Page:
Eye contact is a nonverbal behavior that most people use without even thinking about it when they are interacting with others. It’s an automatic behavior for most people. They typically never have to think about or practice how to look at others, where to look, when to look away, and everything that comes with making eye contact. If your child is avoiding eye contact, this could indicate autism or ASD. However, this can also be a result of different factors unrelated to autism, like hearing problems, social anxiety, etc. Speak with a behavioral therapist to see if the lack of eye contact is a result of autism or ASD.
For many people with autism, making eye contact can be very difficult. As a parent, an educator, or a therapist, it can be challenging to know how to approach the situation when you are caring for or working with a child with autism who doesn’t make eye contact like typically developing children might.
This is particularly true because, for some children with autism, making eye contact with others can cause extreme distress and be very uncomfortable for them. It can also be a case where the child simply prefers interacting with others in ways that don’t require them to make eye contact. They’d rather look at something else in their environment while communicating with the other person.
First, let’s consider why eye contact is a helpful skill to have. Eye contact can help someone to communicate with others. Making eye contact with another person during a conversation can show the other person that you are interested in what they have to say and that you care about being in the conversation and being with that person at that moment. It shows that you are paying attention, as well.
Also, by making eye contact, you can pick up on certain social cues. You can use what you see in the way someone’s eyes look to help learn more about that person’s experience, such as what they are trying to communicate or what they are feeling.
Without making eye contact with someone when they are trying to communicate with you, that person might feel like you aren’t interested in what they have to say or that you aren’t even listening to them.
This experience is common in many social situations from a teacher not thinking a student is listening to them when the student is not looking at them to a spouse feeling like their partner isn’t listening or paying attention when the partner is looking at his phone or at something other than his or her spouse.
There are, of course, lots of other examples, where not making the occasional eye contact with someone could be interpreted as lack of interest, lack of attention, or lack of consideration for the communication partner.
There are some mixed messages about whether we should even try to get a child with autism to make eye contact with others and, if we should, what is the best, most compassionate, and ethical way to go about helping them improve this skill.
Despite the ways that making eye contact with others can be helpful for the purposes of communication and enhancing a relationship, making eye contact can be very stressful for some children and adults with autism spectrum disorder. Making eye contact can be even more uncomfortable when a child feels like they are being forced to make eye contact when someone is pressuring them to make eye contact and they aren’t choosing to do so willingly on their own terms.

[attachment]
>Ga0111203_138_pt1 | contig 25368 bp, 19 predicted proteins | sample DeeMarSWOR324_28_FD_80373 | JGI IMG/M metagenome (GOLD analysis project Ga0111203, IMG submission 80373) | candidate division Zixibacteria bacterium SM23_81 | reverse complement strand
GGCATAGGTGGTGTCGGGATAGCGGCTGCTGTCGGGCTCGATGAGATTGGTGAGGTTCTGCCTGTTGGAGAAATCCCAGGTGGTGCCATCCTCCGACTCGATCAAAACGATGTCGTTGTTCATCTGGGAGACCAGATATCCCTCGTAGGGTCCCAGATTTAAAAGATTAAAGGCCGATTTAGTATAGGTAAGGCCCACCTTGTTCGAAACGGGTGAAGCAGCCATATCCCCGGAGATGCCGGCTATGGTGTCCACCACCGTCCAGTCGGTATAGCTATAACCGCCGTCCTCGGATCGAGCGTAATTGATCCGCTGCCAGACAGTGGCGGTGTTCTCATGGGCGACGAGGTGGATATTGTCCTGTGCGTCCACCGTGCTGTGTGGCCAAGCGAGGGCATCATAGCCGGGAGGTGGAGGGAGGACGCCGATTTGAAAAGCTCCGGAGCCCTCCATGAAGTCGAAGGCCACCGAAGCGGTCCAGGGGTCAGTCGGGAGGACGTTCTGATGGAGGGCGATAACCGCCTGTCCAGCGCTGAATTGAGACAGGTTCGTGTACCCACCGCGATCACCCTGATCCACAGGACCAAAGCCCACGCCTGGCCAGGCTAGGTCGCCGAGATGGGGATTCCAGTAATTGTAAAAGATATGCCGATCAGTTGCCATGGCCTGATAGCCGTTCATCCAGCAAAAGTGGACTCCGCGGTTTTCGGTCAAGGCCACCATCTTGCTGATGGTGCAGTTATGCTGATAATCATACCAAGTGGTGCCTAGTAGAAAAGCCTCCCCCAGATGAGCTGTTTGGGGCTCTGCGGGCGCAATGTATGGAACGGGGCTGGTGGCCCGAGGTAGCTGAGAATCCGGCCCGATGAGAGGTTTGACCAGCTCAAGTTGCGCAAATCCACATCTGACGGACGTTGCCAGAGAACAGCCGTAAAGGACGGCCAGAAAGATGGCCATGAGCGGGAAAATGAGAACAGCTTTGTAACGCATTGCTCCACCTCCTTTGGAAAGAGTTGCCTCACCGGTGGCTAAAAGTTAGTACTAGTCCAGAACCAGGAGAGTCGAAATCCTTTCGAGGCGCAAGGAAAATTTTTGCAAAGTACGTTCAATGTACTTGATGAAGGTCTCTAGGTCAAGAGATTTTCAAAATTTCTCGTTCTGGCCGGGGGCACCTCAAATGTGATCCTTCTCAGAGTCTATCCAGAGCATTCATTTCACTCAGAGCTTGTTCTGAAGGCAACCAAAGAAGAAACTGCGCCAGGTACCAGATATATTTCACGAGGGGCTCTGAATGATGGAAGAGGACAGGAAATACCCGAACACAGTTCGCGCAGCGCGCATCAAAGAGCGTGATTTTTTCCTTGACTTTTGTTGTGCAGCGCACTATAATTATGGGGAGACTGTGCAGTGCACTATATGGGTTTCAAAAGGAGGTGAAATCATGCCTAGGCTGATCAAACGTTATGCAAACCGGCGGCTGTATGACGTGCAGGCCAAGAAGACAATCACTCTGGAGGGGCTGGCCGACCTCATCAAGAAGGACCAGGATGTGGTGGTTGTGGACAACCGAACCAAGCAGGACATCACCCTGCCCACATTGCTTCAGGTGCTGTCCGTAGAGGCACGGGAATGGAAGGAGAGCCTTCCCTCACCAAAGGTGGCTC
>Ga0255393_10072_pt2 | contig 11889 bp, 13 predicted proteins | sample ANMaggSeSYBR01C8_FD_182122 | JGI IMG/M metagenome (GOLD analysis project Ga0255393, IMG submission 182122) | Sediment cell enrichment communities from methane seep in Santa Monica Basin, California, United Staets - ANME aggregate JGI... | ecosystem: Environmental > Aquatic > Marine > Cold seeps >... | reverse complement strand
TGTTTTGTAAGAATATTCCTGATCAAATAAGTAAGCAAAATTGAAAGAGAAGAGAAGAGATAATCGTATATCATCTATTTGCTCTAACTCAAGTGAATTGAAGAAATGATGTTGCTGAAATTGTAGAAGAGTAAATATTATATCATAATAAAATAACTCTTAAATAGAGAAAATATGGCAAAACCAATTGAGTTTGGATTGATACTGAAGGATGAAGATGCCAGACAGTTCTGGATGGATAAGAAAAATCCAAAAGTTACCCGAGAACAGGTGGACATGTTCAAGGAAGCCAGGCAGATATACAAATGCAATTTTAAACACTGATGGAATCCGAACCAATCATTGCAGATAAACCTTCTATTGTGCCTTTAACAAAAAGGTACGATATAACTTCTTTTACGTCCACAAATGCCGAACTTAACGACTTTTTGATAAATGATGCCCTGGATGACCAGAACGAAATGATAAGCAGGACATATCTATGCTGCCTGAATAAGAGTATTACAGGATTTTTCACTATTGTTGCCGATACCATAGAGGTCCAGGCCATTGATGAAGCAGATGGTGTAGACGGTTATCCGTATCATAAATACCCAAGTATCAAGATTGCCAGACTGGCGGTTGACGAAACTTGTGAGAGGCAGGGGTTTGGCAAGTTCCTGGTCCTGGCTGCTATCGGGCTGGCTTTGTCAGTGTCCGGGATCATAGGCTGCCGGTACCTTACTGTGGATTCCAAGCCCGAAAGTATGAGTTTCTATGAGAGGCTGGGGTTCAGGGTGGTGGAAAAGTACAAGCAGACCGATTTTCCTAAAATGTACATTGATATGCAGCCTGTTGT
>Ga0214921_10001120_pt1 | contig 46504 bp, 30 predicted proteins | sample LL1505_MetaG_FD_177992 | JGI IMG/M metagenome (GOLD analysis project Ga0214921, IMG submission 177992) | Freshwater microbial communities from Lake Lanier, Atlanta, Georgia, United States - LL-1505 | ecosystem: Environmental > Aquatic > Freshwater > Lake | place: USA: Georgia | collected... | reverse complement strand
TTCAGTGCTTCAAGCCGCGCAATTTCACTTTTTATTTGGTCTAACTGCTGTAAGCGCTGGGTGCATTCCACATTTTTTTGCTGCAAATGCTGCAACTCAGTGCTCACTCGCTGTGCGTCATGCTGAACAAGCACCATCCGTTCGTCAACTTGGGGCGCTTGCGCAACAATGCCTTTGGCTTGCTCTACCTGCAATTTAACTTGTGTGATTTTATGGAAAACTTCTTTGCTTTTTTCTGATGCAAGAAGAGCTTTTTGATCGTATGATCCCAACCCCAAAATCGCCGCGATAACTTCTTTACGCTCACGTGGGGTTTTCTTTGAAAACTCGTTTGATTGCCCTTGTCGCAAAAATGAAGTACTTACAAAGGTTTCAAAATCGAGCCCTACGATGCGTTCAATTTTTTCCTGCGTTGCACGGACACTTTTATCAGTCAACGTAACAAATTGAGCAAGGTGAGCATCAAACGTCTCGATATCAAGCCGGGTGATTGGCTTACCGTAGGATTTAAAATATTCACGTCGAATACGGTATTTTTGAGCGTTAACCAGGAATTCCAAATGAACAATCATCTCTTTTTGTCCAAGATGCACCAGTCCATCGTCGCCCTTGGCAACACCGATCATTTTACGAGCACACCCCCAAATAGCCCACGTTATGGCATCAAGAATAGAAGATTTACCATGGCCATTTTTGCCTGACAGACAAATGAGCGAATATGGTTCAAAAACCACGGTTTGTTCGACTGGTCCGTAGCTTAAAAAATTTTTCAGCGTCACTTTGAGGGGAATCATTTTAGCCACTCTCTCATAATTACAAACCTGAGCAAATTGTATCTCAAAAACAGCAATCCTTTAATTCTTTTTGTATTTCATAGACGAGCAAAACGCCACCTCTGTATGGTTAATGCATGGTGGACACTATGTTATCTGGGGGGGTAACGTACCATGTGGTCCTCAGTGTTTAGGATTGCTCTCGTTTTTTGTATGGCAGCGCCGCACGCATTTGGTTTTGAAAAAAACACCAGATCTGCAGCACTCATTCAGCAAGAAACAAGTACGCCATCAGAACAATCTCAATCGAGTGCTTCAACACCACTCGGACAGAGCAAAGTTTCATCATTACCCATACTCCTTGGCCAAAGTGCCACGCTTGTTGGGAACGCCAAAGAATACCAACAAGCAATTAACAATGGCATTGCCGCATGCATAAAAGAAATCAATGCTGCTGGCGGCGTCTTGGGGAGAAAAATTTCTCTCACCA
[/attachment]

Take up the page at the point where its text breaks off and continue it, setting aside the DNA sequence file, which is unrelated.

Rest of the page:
Some children and adults with ASD (Autism Spectrum Disorder) can learn to make eye contact to some degree but forcing them or trying to pressure them into doing so is likely not the best way to go about helping them to improve their ability and willingness to make eye contact with others.
One thing that individuals with autism learn to do to help them compensate for the discomfort they feel when making eye contact is to look at something other than the communication partner’s face while the social interaction is going on. Ideally, the individual with autism has an activity to do that allows them to look at something other than the communication partner entirely while still being able to have a conversation and show interest and attention toward the other person.
An example of this is when a student in school can focus better on what the teacher is teaching when the student is looking at and fidgeting with an object, such as a fidget toy or a pencil or doodling on a piece of paper.
Another example of when someone might be able to engage in social interaction more effectively even without making eye contact is when a child is playing with and looking at his toys while someone else is talking to him. Even though he doesn’t look at the person and he especially doesn’t make eye contact, he might still be able to participate in a conversation and show interest in what the other person is communicating.
And a third example of this is when two children can sit side-by-side playing video games and can have a conversation but, when they aren’t engaged in an activity and are simply sitting near each other or when they are facing each other, the child is extremely uncomfortable and isn’t able to participate in the conversation.
It is important to consider the individual child when deciding if you should help them make eye contact with people. Be sure to consider how the child feels or what they experience when they do attempt to make eye contact. Does it make them anxious? Does it make them uncomfortable?
Does the child verbally express themselves more effectively when they aren’t making eye contact or worrying about making eye contact and, instead, they are engaging in another activity during the social interaction?